Beginning in the late 2000s, I started moving away from the mandatory RB-RB start and building more around one elite running back and a bunch of wide receivers. Years later, an official term for this strategy was coined.

    Hero RB, which is known by many different monikers, is probably exactly what you think it is. You take one running back in the first or second round and then load up on other positions, usually wide receivers, for the next several rounds.

    The goal of Hero RB is to have your backfield anchored by a star RB like Christian McCaffrey, Breece Hall, or Bijan Robinson. Essentially, you want the type of running back with the upside to carry your backfield by himself.

    With so many NFL teams using multi-man backfields, securing one of a select few backs with a 20-points-per-game upside gives you an immediate advantage (if that player pans out).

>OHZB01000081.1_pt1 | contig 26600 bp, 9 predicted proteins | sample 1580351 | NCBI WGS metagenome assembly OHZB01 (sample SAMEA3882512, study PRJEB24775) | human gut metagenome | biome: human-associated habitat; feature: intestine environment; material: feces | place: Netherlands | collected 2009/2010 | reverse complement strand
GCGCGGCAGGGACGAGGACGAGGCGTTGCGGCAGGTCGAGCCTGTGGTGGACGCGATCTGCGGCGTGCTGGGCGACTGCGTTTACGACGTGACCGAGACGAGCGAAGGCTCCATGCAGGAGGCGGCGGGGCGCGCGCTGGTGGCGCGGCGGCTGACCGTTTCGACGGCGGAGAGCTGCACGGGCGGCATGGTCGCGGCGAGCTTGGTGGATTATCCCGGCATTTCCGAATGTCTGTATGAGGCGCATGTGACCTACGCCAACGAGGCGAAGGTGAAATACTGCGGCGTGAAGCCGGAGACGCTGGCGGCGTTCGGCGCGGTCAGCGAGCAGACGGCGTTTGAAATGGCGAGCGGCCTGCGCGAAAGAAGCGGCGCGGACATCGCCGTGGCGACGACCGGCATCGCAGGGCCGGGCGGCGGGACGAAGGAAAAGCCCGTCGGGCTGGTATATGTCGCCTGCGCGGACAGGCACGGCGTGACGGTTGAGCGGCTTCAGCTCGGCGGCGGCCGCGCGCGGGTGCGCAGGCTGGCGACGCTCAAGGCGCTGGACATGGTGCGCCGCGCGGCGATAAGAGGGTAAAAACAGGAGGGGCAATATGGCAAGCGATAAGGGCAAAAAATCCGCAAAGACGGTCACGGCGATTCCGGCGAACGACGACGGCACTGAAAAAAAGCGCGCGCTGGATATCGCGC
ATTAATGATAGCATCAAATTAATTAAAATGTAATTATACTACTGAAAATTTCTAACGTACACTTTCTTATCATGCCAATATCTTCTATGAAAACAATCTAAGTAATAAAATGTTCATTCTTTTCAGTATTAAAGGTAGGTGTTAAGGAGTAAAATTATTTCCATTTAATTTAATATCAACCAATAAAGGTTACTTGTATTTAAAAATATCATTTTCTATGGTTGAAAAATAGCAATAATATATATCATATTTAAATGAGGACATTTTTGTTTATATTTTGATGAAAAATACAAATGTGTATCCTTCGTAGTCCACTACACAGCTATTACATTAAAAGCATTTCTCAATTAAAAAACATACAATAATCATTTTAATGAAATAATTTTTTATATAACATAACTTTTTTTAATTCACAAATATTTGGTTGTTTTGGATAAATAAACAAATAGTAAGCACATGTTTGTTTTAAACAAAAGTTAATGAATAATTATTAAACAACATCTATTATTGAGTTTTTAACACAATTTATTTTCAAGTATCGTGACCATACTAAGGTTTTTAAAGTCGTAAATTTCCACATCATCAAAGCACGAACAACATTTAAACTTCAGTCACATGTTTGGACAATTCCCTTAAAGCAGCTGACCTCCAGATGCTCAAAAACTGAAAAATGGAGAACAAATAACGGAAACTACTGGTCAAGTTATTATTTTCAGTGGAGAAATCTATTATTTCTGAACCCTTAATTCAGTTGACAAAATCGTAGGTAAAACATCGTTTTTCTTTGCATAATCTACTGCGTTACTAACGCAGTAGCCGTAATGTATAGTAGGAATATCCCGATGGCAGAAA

The idea is that your elite RB is good enough when paired with just about any serviceable backfield mate to compete with a backfield duo of two solid guys.

    For your RB2 spot, you want to take shots on 4-5 players with plausible upside in the middle-to-later rounds, but make sure you take at least one safe player that you can plug in and know you won’t get zero.

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    You want to have a level of potential, but you also want to have locked-in touches because you’re going to be starting one of these players each and every week.

    With Hero RB, the goal is to have your lone elite running back do the heavy lifting. This enables you to gain an advantage over most of the other teams in your league at wide receiver and one (or both) of the onesie positions (quarterback and tight end).